From the time she was 16 years old, Ann Miller, now 78, has been concerned for those with nothing to eat.
"During the Depression, before there was welfare, my mother and I used to put together food packets for the hungry," recalls Miss Miller.
Later, when she became a public health nurse, working for a year at Bellevue Hospital in New York City, she saw yet another side of the world -- and it made a lasting impression.
"You learn very fast that it's a different world when you don't have money," Miss Miller said.
Prompted by that lifelong concern, Miss Miller in 1979 began the Maryland Food Bank, a nonprofit organization that distributes surplus food to agencies that feed the needy. For seven years, she served as director of the food bank, the first of its kind on the East Coast, retiring in 1986.
The idea grew from the Maryland Food Committee, a nonprofit hunger advocacy group that Miss Miller joined in 1969, a year after she left her nursing career. Miss Miller said that the goal of the original, four-member committee was that "there would be no hungry children in Maryland."
The committee had become alarmed by health department reports that 50,000 school-age children in Baltimore were anemic and only 3,500 children in the state were getting free lunches. At that time, their eligibility was determined by school principals and social workers, rather than by family income, she said.
"If the children were clean and well-behaved, it was decided that they couldn't possibly be poor," Miss Miller said. "We set up a system where people could apply for school lunches, and the numbers in creased to 35,000 that first year."
Through the committee's efforts, the federal school lunch program became available in all schools statewide, and low-income families were informed of their eligibility.
Ultimately the activist's involvement in hunger issues led her to spearhead another project.
"There were 37 million tons of food in the United States that used to be thrown out every year, and a lot of it was perfectly edible," Miss Miller said.
She led a campaign for state grants and support from community action agencies for a warehouse that would store donated surplus food for distribution to nonprofit agencies that would pass it along to soup kitchens and other emergency food programs.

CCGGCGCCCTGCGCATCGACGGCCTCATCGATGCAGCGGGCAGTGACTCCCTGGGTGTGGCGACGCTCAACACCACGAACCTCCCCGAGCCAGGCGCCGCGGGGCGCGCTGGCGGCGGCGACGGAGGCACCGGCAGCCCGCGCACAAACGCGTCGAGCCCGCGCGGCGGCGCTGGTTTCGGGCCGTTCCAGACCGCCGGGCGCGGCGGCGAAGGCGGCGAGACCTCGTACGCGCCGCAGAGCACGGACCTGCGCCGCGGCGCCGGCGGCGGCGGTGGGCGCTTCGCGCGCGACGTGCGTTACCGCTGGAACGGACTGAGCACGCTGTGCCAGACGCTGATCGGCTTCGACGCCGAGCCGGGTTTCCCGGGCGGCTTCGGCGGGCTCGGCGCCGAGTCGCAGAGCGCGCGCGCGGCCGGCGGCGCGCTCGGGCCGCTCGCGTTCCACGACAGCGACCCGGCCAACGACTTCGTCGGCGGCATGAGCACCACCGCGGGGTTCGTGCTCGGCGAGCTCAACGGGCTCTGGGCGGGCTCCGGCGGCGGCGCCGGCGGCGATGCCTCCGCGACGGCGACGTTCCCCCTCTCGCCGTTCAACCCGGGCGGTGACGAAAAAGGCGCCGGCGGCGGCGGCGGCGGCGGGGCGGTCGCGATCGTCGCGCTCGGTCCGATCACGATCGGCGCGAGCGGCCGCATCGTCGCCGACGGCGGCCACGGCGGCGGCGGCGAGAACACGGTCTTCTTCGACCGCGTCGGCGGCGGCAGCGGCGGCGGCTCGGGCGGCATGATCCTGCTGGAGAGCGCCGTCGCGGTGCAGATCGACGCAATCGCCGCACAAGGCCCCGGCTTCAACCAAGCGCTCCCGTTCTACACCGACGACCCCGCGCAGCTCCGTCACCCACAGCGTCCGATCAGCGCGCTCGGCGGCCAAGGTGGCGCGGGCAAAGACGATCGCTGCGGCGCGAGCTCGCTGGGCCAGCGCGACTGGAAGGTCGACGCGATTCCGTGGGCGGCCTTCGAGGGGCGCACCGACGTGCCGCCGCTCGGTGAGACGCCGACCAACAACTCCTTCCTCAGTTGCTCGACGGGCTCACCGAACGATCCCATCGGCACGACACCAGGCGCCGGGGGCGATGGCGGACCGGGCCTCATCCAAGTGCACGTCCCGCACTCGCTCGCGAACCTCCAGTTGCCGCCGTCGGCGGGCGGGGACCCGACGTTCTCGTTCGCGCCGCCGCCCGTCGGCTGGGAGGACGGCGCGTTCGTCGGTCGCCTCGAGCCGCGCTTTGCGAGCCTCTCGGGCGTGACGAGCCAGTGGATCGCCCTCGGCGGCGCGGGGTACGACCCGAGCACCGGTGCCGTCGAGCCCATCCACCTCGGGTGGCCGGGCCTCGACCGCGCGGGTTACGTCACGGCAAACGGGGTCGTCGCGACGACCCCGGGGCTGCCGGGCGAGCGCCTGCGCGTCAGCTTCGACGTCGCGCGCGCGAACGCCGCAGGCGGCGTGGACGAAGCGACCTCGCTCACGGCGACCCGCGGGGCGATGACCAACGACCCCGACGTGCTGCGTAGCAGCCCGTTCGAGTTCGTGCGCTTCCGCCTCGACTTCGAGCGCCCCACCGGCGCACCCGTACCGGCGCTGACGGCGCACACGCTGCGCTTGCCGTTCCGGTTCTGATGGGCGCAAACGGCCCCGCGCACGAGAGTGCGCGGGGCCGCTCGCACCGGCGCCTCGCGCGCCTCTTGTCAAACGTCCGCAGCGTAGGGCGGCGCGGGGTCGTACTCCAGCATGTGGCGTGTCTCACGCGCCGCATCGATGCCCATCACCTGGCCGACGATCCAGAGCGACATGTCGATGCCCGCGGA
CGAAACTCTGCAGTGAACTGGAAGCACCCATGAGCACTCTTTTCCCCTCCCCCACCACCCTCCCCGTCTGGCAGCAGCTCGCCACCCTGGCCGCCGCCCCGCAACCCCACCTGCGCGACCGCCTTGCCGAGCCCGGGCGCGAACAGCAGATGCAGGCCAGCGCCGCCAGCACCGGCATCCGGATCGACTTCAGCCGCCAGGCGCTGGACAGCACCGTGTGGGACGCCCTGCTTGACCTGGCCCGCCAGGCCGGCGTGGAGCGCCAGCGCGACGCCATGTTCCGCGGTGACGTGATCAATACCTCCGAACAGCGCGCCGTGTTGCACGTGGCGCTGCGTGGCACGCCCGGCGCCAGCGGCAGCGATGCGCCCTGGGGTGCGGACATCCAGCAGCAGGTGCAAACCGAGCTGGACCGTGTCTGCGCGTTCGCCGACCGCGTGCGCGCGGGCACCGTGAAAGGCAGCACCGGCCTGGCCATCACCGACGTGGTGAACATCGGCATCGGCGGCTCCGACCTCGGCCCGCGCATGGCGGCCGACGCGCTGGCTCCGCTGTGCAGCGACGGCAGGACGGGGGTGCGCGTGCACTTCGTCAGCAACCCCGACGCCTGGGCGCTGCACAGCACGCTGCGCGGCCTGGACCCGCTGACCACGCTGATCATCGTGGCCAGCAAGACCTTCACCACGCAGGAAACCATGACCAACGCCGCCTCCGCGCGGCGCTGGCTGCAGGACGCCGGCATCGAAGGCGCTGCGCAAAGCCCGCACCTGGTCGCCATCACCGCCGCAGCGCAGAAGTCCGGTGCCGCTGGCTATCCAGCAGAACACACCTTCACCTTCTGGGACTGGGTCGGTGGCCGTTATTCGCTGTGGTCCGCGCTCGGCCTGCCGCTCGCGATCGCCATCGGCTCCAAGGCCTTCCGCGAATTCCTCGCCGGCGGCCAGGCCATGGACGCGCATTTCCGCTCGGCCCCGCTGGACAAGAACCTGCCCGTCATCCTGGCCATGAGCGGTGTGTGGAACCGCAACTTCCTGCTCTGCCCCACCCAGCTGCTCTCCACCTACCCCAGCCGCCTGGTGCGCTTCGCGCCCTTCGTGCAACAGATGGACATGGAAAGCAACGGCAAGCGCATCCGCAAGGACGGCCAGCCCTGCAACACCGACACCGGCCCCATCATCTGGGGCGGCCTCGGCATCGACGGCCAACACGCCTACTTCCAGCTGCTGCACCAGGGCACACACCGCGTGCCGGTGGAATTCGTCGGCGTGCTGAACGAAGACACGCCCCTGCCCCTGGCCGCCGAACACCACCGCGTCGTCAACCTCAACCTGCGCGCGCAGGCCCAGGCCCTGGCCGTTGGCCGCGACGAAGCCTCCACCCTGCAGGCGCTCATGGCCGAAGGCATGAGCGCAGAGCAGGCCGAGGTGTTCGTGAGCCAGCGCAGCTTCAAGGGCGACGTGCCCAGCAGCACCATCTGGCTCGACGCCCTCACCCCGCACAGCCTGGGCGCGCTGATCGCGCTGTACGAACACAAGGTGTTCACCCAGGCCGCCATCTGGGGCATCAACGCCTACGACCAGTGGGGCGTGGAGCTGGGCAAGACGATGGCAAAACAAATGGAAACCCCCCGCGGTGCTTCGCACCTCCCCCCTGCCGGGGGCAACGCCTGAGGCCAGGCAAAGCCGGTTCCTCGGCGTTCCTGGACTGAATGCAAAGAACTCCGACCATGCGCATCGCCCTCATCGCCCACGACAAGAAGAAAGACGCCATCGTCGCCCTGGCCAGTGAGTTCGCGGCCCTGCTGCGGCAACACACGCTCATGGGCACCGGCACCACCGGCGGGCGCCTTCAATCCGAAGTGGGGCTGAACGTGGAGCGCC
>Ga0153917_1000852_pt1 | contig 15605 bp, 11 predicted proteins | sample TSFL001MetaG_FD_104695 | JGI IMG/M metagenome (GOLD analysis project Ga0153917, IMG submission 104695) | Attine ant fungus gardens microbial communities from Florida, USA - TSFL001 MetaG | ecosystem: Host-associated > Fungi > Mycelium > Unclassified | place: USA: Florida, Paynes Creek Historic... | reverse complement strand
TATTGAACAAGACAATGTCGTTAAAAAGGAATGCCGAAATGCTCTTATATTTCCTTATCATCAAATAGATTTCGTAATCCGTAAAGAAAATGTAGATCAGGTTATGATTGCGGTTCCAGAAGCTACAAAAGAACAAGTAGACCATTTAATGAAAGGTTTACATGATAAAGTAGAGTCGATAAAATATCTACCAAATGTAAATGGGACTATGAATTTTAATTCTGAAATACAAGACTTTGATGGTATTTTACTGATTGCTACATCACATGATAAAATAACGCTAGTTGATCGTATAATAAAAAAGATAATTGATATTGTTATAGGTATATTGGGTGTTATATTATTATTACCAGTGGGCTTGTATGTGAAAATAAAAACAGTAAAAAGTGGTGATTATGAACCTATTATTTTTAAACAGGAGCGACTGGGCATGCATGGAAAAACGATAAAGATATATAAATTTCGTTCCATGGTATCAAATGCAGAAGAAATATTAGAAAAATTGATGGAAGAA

In the beginning, the state provided the money to buy the warehouse on Wabash Avenue in Baltimore.
Starting with 38 nonprofit agencies and a volunteer staff, she worked as a volunteer director for one year and asked food distributors, wholesalers and supermarkets to donate surplus food.
Seven years later, the warehouse was distributing 450,000 pounds of food each month to 600 programs throughout the state.
Today, eight affiliated programs of the Maryland Food Bank operate around the state. The warehouse in Baltimore, now directed by Miss Miller's successor, Bill Ewing, is located on Franklintown Road and occupies 50,000 square feet. Slightly more than a million pounds of food per month is distributed from the Baltimore location, Mr. Ewing said.
"We had always expected we would be out of business eventually, but it gets worse instead of better," Miss Miller said.
Perhaps that's why she never seems to be able to retire completely. A year ago, she moved from Baltimore to the Vantage House Retirement Community in Columbia, and soon became involved in the Howard County Coalition to End Hunger, an offshoot of the Maryland Food Committee.
Her current project is a telephone survey of 144 churches in the county.
"I was interested in finding out what the churches are doing," she said. Questions were asked about services provided to the needy, and the information is still being processed.
Miss Miller continues to study ways that food can be distributed to people in the county who have no transportation to reach a centralized location.
"I have to do it now while I still can," she said of her continued activity. "As you get older, you realize the time you have is much shorter and you have to work much harder and much faster in
order to do what needs to be done."